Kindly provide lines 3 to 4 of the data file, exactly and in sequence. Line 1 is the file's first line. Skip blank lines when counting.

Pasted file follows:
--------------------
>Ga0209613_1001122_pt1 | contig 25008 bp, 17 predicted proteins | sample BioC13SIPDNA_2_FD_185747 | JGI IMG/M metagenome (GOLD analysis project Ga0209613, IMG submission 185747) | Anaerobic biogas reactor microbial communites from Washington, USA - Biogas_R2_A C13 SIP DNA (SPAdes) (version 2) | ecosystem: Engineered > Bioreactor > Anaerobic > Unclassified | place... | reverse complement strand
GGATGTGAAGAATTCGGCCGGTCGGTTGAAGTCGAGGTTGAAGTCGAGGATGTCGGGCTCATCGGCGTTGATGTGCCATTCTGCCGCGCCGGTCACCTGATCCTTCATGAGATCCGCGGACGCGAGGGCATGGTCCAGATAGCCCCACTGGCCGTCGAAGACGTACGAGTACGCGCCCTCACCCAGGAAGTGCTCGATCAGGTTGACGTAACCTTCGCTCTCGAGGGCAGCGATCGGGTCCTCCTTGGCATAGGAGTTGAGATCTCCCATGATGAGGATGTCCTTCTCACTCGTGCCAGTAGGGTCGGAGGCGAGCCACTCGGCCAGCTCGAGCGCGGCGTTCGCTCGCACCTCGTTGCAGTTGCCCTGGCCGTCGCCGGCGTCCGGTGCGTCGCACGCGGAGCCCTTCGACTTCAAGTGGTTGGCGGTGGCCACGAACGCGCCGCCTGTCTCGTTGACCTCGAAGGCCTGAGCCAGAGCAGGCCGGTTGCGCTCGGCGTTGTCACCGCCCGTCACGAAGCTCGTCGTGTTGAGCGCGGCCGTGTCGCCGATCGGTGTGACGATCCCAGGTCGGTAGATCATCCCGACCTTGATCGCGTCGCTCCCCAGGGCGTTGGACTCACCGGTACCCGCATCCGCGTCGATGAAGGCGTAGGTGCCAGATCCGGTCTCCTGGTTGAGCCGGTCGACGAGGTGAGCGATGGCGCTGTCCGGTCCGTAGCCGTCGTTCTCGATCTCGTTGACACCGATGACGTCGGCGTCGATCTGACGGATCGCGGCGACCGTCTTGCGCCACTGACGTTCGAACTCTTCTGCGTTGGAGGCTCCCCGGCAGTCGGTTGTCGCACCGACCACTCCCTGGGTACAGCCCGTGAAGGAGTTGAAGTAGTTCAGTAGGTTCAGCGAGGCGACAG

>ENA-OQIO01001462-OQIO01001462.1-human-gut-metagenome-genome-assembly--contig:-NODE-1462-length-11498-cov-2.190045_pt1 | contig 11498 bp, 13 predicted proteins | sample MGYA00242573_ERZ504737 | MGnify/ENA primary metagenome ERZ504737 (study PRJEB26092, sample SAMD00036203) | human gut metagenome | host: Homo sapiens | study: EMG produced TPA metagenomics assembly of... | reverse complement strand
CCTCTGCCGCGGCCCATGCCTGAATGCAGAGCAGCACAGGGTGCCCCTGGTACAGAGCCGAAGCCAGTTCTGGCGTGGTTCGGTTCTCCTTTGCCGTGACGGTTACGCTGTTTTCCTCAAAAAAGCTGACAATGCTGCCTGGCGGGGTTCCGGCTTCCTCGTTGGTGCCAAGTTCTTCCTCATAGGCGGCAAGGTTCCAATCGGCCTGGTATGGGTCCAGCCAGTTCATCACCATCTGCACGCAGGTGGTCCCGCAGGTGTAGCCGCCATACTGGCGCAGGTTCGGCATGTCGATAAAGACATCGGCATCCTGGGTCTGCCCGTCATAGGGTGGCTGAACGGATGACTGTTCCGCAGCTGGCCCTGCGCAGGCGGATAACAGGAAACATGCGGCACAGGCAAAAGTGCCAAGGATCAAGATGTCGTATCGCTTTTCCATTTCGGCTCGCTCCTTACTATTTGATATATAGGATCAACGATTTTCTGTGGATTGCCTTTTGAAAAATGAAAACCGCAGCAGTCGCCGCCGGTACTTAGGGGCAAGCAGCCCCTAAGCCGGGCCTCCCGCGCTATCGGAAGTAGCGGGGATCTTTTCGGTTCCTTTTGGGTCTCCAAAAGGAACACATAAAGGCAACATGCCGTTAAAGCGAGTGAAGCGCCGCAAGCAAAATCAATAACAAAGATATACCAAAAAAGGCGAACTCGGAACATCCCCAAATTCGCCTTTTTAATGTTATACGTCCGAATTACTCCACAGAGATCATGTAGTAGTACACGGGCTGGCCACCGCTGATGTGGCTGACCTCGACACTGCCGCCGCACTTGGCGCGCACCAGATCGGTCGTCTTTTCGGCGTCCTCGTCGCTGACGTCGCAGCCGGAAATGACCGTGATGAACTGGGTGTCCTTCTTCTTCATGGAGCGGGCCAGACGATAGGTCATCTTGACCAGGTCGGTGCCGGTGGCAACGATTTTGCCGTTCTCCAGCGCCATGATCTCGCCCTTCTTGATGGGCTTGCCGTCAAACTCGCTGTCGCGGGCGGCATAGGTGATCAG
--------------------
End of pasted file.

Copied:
>ENA-OQIO01001462-OQIO01001462.1-human-gut-metagenome-genome-assembly--contig:-NODE-1462-length-11498-cov-2.190045_pt1 | contig 11498 bp, 13 predicted proteins | sample MGYA00242573_ERZ504737 | MGnify/ENA primary metagenome ERZ504737 (study PRJEB26092, sample SAMD00036203) | human gut metagenome | host: Homo sapiens | study: EMG produced TPA metagenomics assembly of... | reverse complement strand
CCTCTGCCGCGGCCCATGCCTGAATGCAGAGCAGCACAGGGTGCCCCTGGTACAGAGCCGAAGCCAGTTCTGGCGTGGTTCGGTTCTCCTTTGCCGTGACGGTTACGCTGTTTTCCTCAAAAAAGCTGACAATGCTGCCTGGCGGGGTTCCGGCTTCCTCGTTGGTGCCAAGTTCTTCCTCATAGGCGGCAAGGTTCCAATCGGCCTGGTATGGGTCCAGCCAGTTCATCACCATCTGCACGCAGGTGGTCCCGCAGGTGTAGCCGCCATACTGGCGCAGGTTCGGCATGTCGATAAAGACATCGGCATCCTGGGTCTGCCCGTCATAGGGTGGCTGAACGGATGACTGTTCCGCAGCTGGCCCTGCGCAGGCGGATAACAGGAAACATGCGGCACAGGCAAAAGTGCCAAGGATCAAGATGTCGTATCGCTTTTCCATTTCGGCTCGCTCCTTACTATTTGATATATAGGATCAACGATTTTCTGTGGATTGCCTTTTGAAAAATGAAAACCGCAGCAGTCGCCGCCGGTACTTAGGGGCAAGCAGCCCCTAAGCCGGGCCTCCCGCGCTATCGGAAGTAGCGGGGATCTTTTCGGTTCCTTTTGGGTCTCCAAAAGGAACACATAAAGGCAACATGCCGTTAAAGCGAGTGAAGCGCCGCAAGCAAAATCAATAACAAAGATATACCAAAAAAGGCGAACTCGGAACATCCCCAAATTCGCCTTTTTAATGTTATACGTCCGAATTACTCCACAGAGATCATGTAGTAGTACACGGGCTGGCCACCGCTGATGTGGCTGACCTCGACACTGCCGCCGCACTTGGCGCGCACCAGATCGGTCGTCTTTTCGGCGTCCTCGTCGCTGACGTCGCAGCCGGAAATGACCGTGATGAACTGGGTGTCCTTCTTCTTCATGGAGCGGGCCAGACGATAGGTCATCTTGACCAGGTCGGTGCCGGTGGCAACGATTTTGCCGTTCTCCAGCGCCATGATCTCGCCCTTCTTGATGGGCTTGCCGTCAAACTCGCTGTCGCGGGCGGCATAGGTGATCAG